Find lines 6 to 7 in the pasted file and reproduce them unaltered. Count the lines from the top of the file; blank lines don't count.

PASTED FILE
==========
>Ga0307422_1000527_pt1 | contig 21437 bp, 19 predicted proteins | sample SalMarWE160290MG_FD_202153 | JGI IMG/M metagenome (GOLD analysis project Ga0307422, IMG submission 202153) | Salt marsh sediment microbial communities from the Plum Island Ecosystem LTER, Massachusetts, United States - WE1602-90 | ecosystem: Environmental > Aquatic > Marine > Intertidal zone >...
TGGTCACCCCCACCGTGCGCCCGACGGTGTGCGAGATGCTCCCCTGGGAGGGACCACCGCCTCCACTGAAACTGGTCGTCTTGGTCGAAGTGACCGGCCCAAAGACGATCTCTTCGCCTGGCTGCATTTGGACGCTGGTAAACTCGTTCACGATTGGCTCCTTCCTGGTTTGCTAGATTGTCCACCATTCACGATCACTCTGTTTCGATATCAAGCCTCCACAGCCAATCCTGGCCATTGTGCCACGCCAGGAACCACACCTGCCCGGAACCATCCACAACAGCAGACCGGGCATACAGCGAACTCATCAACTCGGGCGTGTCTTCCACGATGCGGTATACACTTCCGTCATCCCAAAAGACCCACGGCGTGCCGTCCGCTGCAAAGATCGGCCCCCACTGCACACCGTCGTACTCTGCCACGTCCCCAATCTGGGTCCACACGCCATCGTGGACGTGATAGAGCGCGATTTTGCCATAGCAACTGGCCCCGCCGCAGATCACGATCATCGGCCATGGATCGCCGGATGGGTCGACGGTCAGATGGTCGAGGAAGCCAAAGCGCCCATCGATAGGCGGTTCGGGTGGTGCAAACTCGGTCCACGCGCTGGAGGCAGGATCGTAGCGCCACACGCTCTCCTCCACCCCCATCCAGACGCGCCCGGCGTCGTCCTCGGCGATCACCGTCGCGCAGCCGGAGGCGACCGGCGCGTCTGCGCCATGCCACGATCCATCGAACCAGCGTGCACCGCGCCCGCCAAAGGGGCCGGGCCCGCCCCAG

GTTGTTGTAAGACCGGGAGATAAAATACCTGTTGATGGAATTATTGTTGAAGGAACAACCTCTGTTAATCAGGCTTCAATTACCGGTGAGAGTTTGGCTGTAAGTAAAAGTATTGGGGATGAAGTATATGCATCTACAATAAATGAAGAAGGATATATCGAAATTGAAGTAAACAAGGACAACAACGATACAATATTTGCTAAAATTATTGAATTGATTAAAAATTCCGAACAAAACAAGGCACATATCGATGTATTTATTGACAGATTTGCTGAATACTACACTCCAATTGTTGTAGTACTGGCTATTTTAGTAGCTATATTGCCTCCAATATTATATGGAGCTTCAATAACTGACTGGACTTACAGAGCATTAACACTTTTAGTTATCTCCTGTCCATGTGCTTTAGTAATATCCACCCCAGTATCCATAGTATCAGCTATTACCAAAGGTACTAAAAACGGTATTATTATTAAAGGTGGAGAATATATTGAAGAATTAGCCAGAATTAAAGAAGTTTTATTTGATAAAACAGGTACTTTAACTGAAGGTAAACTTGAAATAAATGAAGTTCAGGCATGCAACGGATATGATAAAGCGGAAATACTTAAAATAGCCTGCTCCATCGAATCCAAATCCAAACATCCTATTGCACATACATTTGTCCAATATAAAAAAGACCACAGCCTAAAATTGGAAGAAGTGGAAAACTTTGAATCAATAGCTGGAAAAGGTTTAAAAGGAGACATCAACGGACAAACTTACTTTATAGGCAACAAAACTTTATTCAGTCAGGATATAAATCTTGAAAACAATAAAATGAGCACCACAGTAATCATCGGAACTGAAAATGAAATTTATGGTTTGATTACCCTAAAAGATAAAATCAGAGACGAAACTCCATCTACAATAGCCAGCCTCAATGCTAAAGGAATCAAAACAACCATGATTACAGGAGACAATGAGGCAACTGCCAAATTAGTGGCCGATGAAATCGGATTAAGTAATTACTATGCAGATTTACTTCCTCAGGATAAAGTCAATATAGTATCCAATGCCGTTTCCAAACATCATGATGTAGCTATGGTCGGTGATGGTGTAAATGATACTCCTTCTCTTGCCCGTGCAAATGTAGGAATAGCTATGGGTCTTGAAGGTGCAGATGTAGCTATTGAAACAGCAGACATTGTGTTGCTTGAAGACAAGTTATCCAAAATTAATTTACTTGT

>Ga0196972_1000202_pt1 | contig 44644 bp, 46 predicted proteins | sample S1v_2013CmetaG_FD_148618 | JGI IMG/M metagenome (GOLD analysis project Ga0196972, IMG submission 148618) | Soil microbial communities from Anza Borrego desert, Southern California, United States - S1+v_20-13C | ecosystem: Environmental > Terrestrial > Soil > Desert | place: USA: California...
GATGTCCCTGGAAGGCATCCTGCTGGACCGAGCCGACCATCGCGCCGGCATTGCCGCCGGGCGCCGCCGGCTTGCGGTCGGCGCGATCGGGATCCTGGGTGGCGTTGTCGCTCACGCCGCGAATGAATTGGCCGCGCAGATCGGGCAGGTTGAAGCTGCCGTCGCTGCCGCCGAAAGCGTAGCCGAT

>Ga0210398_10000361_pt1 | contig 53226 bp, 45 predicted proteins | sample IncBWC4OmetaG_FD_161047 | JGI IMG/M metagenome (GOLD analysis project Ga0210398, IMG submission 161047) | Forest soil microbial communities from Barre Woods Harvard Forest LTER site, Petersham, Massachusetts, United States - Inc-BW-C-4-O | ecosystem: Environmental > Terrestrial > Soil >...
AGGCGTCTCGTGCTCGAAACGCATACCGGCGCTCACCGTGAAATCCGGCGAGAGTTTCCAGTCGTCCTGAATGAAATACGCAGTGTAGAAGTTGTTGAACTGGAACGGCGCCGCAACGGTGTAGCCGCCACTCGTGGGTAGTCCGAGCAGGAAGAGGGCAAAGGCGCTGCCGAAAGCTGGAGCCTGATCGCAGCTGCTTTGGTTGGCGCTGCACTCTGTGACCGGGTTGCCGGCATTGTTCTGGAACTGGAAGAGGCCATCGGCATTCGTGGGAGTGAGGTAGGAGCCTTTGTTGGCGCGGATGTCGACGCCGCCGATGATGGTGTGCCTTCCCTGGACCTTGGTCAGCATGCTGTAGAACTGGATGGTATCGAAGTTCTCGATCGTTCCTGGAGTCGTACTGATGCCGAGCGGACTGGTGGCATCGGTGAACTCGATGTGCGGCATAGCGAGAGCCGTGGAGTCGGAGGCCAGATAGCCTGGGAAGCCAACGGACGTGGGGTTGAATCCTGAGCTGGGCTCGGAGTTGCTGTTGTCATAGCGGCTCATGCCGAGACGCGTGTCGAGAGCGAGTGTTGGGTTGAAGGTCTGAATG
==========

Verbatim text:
>Ga0210398_10000361_pt1 | contig 53226 bp, 45 predicted proteins | sample IncBWC4OmetaG_FD_161047 | JGI IMG/M metagenome (GOLD analysis project Ga0210398, IMG submission 161047) | Forest soil microbial communities from Barre Woods Harvard Forest LTER site, Petersham, Massachusetts, United States - Inc-BW-C-4-O | ecosystem: Environmental > Terrestrial > Soil >...
AGGCGTCTCGTGCTCGAAACGCATACCGGCGCTCACCGTGAAATCCGGCGAGAGTTTCCAGTCGTCCTGAATGAAATACGCAGTGTAGAAGTTGTTGAACTGGAACGGCGCCGCAACGGTGTAGCCGCCACTCGTGGGTAGTCCGAGCAGGAAGAGGGCAAAGGCGCTGCCGAAAGCTGGAGCCTGATCGCAGCTGCTTTGGTTGGCGCTGCACTCTGTGACCGGGTTGCCGGCATTGTTCTGGAACTGGAAGAGGCCATCGGCATTCGTGGGAGTGAGGTAGGAGCCTTTGTTGGCGCGGATGTCGACGCCGCCGATGATGGTGTGCCTTCCCTGGACCTTGGTCAGCATGCTGTAGAACTGGATGGTATCGAAGTTCTCGATCGTTCCTGGAGTCGTACTGATGCCGAGCGGACTGGTGGCATCGGTGAACTCGATGTGCGGCATAGCGAGAGCCGTGGAGTCGGAGGCCAGATAGCCTGGGAAGCCAACGGACGTGGGGTTGAATCCTGAGCTGGGCTCGGAGTTGCTGTTGTCATAGCGGCTCATGCCGAGACGCGTGTCGAGAGCGAGTGTTGGGTTGAAGGTCTGAATG